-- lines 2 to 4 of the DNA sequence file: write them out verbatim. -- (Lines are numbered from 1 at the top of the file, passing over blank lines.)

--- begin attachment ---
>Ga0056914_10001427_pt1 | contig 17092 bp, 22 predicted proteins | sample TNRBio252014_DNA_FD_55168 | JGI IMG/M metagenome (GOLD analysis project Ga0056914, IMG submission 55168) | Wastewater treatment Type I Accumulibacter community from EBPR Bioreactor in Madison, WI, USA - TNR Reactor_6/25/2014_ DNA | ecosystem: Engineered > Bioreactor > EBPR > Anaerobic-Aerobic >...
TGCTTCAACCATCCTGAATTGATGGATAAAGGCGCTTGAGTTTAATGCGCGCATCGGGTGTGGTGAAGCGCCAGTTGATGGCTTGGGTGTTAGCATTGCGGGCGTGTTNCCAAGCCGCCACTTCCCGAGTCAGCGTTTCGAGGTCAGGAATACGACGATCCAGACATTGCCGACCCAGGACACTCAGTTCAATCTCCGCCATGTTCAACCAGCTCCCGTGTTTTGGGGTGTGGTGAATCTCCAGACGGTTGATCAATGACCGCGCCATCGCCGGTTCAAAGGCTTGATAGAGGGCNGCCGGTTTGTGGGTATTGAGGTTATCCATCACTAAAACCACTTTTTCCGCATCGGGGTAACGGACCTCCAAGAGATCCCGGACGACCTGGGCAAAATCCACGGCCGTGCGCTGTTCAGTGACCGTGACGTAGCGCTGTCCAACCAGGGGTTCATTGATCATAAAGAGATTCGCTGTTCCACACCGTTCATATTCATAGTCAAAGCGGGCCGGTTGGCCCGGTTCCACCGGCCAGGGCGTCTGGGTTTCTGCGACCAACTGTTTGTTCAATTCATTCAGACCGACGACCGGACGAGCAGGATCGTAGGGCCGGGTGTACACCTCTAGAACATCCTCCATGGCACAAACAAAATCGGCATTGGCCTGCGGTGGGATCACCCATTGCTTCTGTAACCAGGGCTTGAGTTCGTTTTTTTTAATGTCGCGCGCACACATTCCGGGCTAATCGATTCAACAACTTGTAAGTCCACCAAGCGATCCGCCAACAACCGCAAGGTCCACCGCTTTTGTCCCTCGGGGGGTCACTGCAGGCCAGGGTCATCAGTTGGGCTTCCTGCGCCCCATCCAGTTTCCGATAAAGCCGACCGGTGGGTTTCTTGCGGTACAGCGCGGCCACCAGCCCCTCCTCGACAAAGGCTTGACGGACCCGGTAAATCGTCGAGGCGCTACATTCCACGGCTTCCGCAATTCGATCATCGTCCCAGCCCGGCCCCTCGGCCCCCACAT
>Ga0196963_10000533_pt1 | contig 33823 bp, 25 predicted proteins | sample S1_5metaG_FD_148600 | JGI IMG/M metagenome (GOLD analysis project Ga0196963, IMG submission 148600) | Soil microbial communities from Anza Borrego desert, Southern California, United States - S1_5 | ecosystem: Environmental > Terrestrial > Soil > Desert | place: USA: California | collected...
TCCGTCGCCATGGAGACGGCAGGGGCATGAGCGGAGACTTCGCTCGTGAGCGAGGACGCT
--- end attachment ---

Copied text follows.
TGCTTCAACCATCCTGAATTGATGGATAAAGGCGCTTGAGTTTAATGCGCGCATCGGGTGTGGTGAAGCGCCAGTTGATGGCTTGGGTGTTAGCATTGCGGGCGTGTTNCCAAGCCGCCACTTCCCGAGTCAGCGTTTCGAGGTCAGGAATACGACGATCCAGACATTGCCGACCCAGGACACTCAGTTCAATCTCCGCCATGTTCAACCAGCTCCCGTGTTTTGGGGTGTGGTGAATCTCCAGACGGTTGATCAATGACCGCGCCATCGCCGGTTCAAAGGCTTGATAGAGGGCNGCCGGTTTGTGGGTATTGAGGTTATCCATCACTAAAACCACTTTTTCCGCATCGGGGTAACGGACCTCCAAGAGATCCCGGACGACCTGGGCAAAATCCACGGCCGTGCGCTGTTCAGTGACCGTGACGTAGCGCTGTCCAACCAGGGGTTCATTGATCATAAAGAGATTCGCTGTTCCACACCGTTCATATTCATAGTCAAAGCGGGCCGGTTGGCCCGGTTCCACCGGCCAGGGCGTCTGGGTTTCTGCGACCAACTGTTTGTTCAATTCATTCAGACCGACGACCGGACGAGCAGGATCGTAGGGCCGGGTGTACACCTCTAGAACATCCTCCATGGCACAAACAAAATCGGCATTGGCCTGCGGTGGGATCACCCATTGCTTCTGTAACCAGGGCTTGAGTTCGTTTTTTTTAATGTCGCGCGCACACATTCCGGGCTAATCGATTCAACAACTTGTAAGTCCACCAAGCGATCCGCCAACAACCGCAAGGTCCACCGCTTTTGTCCCTCGGGGGGTCACTGCAGGCCAGGGTCATCAGTTGGGCTTCCTGCGCCCCATCCAGTTTCCGATAAAGCCGACCGGTGGGTTTCTTGCGGTACAGCGCGGCCACCAGCCCCTCCTCGACAAAGGCTTGACGGACCCGGTAAATCGTCGAGGCGCTACATTCCACGGCTTCCGCAATTCGATCATCGTCCCAGCCCGGCCCCTCGGCCCCCACAT
>Ga0196963_10000533_pt1 | contig 33823 bp, 25 predicted proteins | sample S1_5metaG_FD_148600 | JGI IMG/M metagenome (GOLD analysis project Ga0196963, IMG submission 148600) | Soil microbial communities from Anza Borrego desert, Southern California, United States - S1_5 | ecosystem: Environmental > Terrestrial > Soil > Desert | place: USA: California | collected...
TCCGTCGCCATGGAGACGGCAGGGGCATGAGCGGAGACTTCGCTCGTGAGCGAGGACGCT